The strange history of Leap Day role reversal

A number of Leap Day traditions involve women proposing marriage to men, who must pay some kind of penalty if they decline.

Historically, subversion has often been a central aspect of holiday celebrations. The Roman festival of Saturnalia, for instance, saw slaves treated to lavish banquets and given license to disrespect their masters for the day. Christmastime festivities in England involved the seasonal appointment of a peasant or lowly sub-deacon as the “Lord of Misrule,” elevated beyond his station and charged with overseeing Christmas revelries. Similar traditions in the Middle Ages entailed designating a “boy bishop” to parody the actual bishop during occasions such as the feast of the Holy Innocents.

Leap Day — February 29 — has its own history of holiday subversion, in this case dealing specifically with gender roles. Throughout Europe and even in parts of the United States, Leap Day has involved flipping the script typically adhered to during the rest of the year when it comes to courtship in particular.

One such tradition involved women proposing to men (February 29 being referred to as “Bachelor’s Day”). The custom seems to originate in the British Isles. According to one account,

[I]t is said that the tradition began in 5th century Ireland when St. Brigid of Kildare bitterly complained to St. Patrick that women had to wait far too long for men to propose.

The legend says that St. Patrick decreed the women could propose on this one day in February during the leap year.

This tradition took a different form in three Illinois cities. For much of the twentieth century, Aurora, Joliet, and Morris, Illinois “replaced city council members, police, and firefighters with women on February 29. But the women had only one real objective: finding a husband.” Vox.com illustrates the day with a newspaper account from 1932:

Guilty, pleaded Mr John Livingston, a popular United States airman, when he was arraigned at the police court at Aurora, Illinois, on a charge that while he was the town’s most eligible bachelor he refused to marry the police magistrate, Miss Florence Atkins.

Your honour is beautiful, but I have maintained my plea of guilty, said Mr Livingston as he awaited sentence.

Miss Atkins, passing sentence, said: In accordance with the old Leap Year custom. I must fine you. You are ordered to buy me a new silk dress.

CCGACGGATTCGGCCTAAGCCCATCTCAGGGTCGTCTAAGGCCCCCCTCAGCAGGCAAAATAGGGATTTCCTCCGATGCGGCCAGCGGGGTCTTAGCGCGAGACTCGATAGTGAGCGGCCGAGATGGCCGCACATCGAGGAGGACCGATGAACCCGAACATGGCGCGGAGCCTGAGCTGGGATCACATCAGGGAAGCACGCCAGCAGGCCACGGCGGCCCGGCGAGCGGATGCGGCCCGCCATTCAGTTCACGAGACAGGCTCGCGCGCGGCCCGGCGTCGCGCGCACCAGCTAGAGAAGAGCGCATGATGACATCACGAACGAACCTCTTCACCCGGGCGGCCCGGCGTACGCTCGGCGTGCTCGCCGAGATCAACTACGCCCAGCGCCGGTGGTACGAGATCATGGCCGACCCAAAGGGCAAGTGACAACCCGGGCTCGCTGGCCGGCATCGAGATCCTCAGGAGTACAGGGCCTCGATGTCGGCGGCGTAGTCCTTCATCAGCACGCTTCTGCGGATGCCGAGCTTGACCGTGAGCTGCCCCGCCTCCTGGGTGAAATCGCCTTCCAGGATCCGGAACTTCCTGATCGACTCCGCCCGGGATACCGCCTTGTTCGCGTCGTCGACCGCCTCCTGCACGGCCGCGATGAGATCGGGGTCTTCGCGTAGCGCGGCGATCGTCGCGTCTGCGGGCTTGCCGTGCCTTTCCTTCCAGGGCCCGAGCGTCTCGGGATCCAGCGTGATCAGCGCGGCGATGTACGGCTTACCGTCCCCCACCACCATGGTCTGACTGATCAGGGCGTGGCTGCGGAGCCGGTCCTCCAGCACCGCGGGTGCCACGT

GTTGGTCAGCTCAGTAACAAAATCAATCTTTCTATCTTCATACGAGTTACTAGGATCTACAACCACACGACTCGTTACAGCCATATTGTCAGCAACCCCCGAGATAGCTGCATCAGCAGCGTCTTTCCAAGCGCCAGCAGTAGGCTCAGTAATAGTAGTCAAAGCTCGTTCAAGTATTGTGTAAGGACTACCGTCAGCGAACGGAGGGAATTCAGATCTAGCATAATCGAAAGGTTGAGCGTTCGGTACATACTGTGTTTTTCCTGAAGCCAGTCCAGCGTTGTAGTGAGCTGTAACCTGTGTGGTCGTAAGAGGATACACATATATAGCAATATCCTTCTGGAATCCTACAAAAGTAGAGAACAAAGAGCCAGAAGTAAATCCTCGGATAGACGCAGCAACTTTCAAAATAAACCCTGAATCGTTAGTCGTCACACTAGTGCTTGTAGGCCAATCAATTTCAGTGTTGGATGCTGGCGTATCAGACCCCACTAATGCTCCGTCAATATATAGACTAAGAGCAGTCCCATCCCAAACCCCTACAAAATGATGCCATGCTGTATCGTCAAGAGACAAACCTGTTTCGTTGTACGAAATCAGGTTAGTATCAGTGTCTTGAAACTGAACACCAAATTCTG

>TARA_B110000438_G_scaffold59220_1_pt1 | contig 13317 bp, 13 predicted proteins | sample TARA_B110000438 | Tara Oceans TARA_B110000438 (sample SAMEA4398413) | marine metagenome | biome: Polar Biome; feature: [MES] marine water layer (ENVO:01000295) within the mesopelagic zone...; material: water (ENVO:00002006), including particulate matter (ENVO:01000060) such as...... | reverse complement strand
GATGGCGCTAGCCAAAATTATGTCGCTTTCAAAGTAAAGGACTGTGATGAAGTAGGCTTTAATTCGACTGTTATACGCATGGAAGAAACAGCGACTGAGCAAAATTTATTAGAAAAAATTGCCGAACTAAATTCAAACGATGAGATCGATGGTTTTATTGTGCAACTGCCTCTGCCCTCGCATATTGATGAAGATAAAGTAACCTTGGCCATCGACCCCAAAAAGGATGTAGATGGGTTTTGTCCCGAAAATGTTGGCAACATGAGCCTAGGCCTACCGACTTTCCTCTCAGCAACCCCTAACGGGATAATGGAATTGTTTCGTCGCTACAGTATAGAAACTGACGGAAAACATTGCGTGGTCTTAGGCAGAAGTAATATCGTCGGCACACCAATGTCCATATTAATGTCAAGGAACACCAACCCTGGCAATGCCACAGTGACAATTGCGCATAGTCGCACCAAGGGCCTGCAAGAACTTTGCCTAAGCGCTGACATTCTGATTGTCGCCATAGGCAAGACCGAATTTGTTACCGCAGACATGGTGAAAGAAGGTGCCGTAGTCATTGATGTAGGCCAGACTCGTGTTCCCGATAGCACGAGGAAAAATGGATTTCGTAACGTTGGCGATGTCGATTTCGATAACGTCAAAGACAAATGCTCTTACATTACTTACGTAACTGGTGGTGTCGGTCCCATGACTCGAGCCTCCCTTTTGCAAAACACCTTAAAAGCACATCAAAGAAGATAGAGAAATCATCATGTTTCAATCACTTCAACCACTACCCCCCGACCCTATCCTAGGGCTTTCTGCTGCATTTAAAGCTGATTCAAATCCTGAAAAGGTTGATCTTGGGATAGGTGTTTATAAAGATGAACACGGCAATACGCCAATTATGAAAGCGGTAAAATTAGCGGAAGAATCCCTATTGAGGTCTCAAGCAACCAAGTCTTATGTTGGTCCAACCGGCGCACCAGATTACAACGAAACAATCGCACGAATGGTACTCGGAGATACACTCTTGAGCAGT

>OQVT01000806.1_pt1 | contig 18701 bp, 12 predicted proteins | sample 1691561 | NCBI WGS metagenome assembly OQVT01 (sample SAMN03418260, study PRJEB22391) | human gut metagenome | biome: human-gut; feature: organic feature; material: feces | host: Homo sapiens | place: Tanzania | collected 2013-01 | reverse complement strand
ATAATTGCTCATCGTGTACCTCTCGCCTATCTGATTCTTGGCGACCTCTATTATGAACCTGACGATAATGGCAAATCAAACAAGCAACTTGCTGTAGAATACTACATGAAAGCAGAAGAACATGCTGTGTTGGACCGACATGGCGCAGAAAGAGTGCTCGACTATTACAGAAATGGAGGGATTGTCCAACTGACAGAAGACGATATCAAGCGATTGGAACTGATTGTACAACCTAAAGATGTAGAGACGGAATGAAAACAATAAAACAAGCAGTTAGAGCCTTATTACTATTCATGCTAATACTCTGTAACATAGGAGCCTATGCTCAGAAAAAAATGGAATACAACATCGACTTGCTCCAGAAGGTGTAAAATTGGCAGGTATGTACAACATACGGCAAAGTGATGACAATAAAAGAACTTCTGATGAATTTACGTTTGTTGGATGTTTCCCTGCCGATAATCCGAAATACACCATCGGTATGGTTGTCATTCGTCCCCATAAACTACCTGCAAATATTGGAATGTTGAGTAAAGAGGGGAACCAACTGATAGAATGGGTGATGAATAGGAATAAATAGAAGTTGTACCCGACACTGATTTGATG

The prisoner was then released and under the care of the dark eyed Chief of Police, Miss Dorothy Ward, was taken to a shop to make the purchase.

Sadly — or perhaps not so sadly, given its sexist overtones — traditions like these have largely been forgotten. Perhaps it is time to establish a new set of Leap Day observances instead. The most promising alternative might be found in 30 Rock’s Leap Day episode (Season 6, Episode 9), in which “the cast and writers celebrate Leap Day with a Santa Claus-like mascot, a gilled creature named Leap Day William, who lives in the Mariana Trench and trades candy for children’s tears.”

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Here are some weird facts about leap years.

Happy Leap Day, everyone! One of the rarest holidays of them all (though not nearly as rare as Thanksgivukkah), February 29 only shows up every four years. Lucky for us, this happens to be one of them! To celebrate, here are Five Weird Facts about leap years, courtesy of about.com.

A sampling:

3. Leap Year Capital of the World
In 1988, the town of Anthony, Texas, with a population of 8000, declared itself to be the “Leap Year Capital of the World.”

Its justification for this title was that two members of its Chamber of Commerce were born on leap year days. But in a moment of honesty a member of the Chamber also admitted that, “We just voted arbitrarily to name this as the leap year capital of the world because no one else has.”

As of 2016, the town of Anthony continues to pride itself on being the Leap Year Capital, with festivities planned for February 29.

I’m also partial to the notion of re-envisioning Leap Day as a “day out of time.”

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